Though it would be great to have more time with some of these characters to see how their stories unfold, by the end of the play the relentless conflict between groups of people (and other creatures) remind us that ultimately, most of us have little to no power within society’s hierarchies. However, we must keep going despite the injustice we endure because this is what really makes us human. Though this is an intimate production with many moments of care, Tan’s play is an epic reminder that people never change and we must simply do our best to carry on.

No Particular Order runs through 18 June.

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The Brief Life and Mysterious Death of Boris III, King of Bulgaria: Part The First, VAULT Festival


By Zahid Fayyaz

Here’s a slice of history from Out of the Forest Theatre, set during World War Two. It follows the story of King Boris the Third, who allied with Nazi Germany for geopolitical reasons, but wanted to keep Bulgaria out of the fighting and his Jewish citizens safe as much as possible. This story is told with the use of dramatic recreations of what we are told are true events, with Bulgarian Folk tunes peppered throughout the performance.

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Over My Dad’s Body, VAULT Festival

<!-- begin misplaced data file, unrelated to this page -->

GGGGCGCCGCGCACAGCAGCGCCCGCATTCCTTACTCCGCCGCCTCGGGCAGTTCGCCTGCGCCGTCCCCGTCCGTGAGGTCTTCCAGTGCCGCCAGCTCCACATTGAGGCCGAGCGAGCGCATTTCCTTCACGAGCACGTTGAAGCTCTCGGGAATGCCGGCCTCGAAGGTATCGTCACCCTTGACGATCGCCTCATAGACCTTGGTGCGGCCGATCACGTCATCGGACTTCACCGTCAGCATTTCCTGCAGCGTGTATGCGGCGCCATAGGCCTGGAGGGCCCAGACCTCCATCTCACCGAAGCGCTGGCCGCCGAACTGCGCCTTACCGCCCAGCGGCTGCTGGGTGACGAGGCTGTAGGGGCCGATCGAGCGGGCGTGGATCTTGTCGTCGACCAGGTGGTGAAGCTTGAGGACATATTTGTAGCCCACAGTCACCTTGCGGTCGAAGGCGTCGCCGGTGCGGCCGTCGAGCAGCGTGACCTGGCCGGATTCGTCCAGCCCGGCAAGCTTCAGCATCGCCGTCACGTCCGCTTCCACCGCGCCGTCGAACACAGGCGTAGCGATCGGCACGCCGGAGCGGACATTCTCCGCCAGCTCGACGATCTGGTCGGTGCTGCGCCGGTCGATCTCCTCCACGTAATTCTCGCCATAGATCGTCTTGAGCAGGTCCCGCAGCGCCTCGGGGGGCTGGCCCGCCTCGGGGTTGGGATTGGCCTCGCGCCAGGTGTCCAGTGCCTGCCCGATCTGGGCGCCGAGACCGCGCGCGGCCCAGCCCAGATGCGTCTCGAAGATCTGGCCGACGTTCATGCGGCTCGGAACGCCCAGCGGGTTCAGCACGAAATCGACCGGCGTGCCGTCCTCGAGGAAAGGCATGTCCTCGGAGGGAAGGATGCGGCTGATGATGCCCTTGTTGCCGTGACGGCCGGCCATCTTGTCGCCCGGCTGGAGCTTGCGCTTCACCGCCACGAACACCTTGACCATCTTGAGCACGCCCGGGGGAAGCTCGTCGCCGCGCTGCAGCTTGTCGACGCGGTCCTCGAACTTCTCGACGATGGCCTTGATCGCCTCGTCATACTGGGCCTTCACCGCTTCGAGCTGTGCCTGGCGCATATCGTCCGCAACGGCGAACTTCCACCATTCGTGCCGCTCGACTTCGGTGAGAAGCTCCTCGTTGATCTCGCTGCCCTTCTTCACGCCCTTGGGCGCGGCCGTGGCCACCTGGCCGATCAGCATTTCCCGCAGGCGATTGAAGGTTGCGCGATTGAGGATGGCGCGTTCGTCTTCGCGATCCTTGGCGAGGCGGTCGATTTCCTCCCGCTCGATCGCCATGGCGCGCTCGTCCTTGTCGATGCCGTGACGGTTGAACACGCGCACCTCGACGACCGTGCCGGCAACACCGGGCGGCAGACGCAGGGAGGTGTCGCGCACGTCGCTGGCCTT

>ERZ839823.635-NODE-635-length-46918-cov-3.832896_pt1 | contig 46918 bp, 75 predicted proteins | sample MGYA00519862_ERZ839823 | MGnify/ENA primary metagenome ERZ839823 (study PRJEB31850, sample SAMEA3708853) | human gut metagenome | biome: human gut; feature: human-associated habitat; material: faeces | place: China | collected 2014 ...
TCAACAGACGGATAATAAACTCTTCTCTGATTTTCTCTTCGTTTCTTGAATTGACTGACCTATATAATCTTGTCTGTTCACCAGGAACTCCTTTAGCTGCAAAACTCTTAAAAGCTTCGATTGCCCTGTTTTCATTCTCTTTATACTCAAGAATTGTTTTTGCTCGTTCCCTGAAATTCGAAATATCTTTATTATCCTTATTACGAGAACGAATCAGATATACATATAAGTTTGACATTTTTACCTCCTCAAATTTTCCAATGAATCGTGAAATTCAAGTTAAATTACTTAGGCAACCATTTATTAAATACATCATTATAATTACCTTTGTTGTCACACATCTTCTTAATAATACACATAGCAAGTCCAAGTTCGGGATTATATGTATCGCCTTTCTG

by Isabel Becker

What starts off as a razzle-dazzle cabaret musical, full of mockery of his ever-so-gay charm, darling, and name-in-lights showbiz dreams, Simon David’s play soon becomes a deeply personal meditation on life, death and art, often jutting between extremes before we even know it.

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The Show in Which Hopefully Nothing Happens, Unicorn Theatre


By Laura Kressly

For a show in which hopefully nothing happens, there are plenty of weird and wonderful things that unfold, of course. Because a children’s show – or one for adults for that matter – would be incredibly dull indeed if nothing happened, but that’s absolutely not a worry here. 

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Paper Cinema’s Macbeth, Battersea Arts Centre